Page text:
Justin Tryon: Release of Colts CB Unlocks Pandora's Box for Indy Front Office

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Justin Tryon: Release of Colts CB Unlocks Pandora's Box for Indy Front Office
Andy Lyons/Getty Images

When the Indianapolis Colts released cornerback Justin Tryon on Wednesday, few national media entities were quick to react.  But once lingering questions about power dynamics in Indy's front office —specifically those revolving around the hierarchy of head coach Jim Caldwell, vice chairman Bill Polian and owner Jim Irsay — were dredged from the moat of red tape and half-answers surrounding the Colts' brain trust, the questions really started pouring in.

Why did the Colts cut Tryon?

What did Tryon do wrong?

Who makes the personnel decisions on West 56th Street?

Tryon's release is a complex issue in that, on one hand, it presents a simple surface question: should Tryon have been handed a pink slip?  Many, including myself, argued that Tryon, not starting cornerback Jacob Lacey, should have been on the field with the starters at the start of training camp in Anderson, Ind. this past August.

Tryon, who started six games in 2010 after Indy traded a seventh-round pick in the 2011 NFL Draft to the Washington Redskins for rights to the young cornerback, made a strong bid for playing time. The predominant thought was that, surely, he had established himself as the nickel cornerback behind Jerraud Powers and then-Colt Kelvin Hayden.  The release of Hayden, of course, only figured to strengthen his claim for a starting spot.

For some reason, however, coaches decided to go with Lacey, despite film clearly showing Lacey as the weaker cornerback of the two.  You can break it down any way you like, but at the end of the day, the evidence is clear: Tryon can still make a play on the ball when giving a cushion in coverage, Lacey cannot.  Tryon has closing speed, Lacey does not.  Tryon has above-average reactionary skills, Lacey struggles to react.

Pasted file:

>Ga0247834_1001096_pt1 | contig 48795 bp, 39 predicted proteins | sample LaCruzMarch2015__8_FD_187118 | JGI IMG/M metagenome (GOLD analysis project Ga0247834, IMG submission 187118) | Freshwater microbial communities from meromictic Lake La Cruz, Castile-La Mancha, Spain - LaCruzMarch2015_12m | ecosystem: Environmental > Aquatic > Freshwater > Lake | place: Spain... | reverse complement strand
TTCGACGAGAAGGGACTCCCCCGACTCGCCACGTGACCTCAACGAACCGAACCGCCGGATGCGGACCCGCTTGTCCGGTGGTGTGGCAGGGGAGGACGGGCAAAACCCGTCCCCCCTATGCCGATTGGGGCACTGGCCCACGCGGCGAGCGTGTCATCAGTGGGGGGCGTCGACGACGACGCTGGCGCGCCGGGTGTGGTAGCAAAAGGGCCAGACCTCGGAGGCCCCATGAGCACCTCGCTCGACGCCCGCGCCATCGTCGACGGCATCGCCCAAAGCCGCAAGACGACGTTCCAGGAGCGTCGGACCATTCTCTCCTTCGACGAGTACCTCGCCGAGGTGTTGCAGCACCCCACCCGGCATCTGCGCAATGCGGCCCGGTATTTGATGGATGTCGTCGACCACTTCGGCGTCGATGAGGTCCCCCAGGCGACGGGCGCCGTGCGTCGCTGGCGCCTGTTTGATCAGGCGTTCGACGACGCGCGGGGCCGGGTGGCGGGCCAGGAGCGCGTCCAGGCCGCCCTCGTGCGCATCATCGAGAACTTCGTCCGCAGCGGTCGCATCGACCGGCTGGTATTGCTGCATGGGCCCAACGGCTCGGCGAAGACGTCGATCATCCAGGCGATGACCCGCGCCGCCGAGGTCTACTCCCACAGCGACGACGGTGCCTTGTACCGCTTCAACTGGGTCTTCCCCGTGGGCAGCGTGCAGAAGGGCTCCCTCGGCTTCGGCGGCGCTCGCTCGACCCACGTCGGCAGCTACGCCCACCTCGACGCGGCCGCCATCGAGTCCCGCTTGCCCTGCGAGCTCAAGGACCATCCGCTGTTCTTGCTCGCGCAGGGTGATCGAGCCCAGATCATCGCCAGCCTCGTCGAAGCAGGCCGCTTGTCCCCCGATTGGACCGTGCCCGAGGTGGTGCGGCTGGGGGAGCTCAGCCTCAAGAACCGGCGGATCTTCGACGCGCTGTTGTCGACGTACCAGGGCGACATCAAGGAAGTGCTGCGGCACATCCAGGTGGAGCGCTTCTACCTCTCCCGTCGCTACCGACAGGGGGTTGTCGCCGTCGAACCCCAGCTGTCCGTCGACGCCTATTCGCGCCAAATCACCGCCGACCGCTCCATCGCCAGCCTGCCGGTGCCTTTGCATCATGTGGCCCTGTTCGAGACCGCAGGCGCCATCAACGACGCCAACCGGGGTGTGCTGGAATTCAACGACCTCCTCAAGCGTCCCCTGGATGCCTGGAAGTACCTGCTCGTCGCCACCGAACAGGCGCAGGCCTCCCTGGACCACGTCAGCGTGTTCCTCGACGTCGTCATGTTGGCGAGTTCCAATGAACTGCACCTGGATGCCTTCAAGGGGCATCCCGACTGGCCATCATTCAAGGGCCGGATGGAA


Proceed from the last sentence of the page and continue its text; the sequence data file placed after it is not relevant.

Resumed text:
Jonathan Daniel/Getty Images
Everything you need to know about Jacob Lacey in coverage, in one convenient image.

And yet, despite all recorded evidence suggesting that Tryon is and was the better player, the coaching staff decided to go with Lacey, whose position is now being threatened by 2010 undrafted free agent Terrence Johnson.

 

Coaches can't get Lacey out of the lineup fast enough, and yet Tryon — who actively proved in 2010 that he was the better cornerback — couldn't start over him?

Color me skeptical.

Beyond the surface issue of talent discrepancy, though, is the larger issue that consistently hangs around the necks of everyone populating the Colts' front office: just who the heck calls the shots anyway?

Is it Irsay, who spends half his day tweeting about green cigarettes and "giz," and the other half throwing 69 five-dollar bills at anyone bold enough to follow the man down the rabbit hole?

Is it Bill Polian, who purportedly has one foot out of the door, but seemingly only by a shoelace if that?

Is it Chris Polian, son of Bill and heir to the front office throne, who supposedly managed the 2011 NFL Draft for the Colts, but has questionable involvement with anything in-season?

Or is it Caldwell, who is actually entrusted to mentor and coach Indy's players — a task made markedly more difficult with the injury-related absence of franchise quarterback Peyton Manning.

Should Justin Tryon Have Started Over Jacob Lacey?

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Given the front office's complete lack of transparency and tendency to be as vague as possible, it's impossible to address that question with any certainty, but a certain tweet from Tryon may have opened up a figurative Pandora's Box in pursuit of an answer:

“Caldwell wanted to start me but it wasn’t up to him!” he wrote.  Another tweet later said: “IM BLESSED!! lay off of Caldwell he’s a great coach! Peace.”

 

If Tryon is correct, then Caldwell has literally no power in Indianapolis.  It would be generous to even label him a figurehead.  In that case, he's a puppet at best, a plaything made to dance on strings pulled by the Polians.  He has no say in who starts.  He has no say in who stays or goes.  He only has the power to take the podium and half-answer direct questions.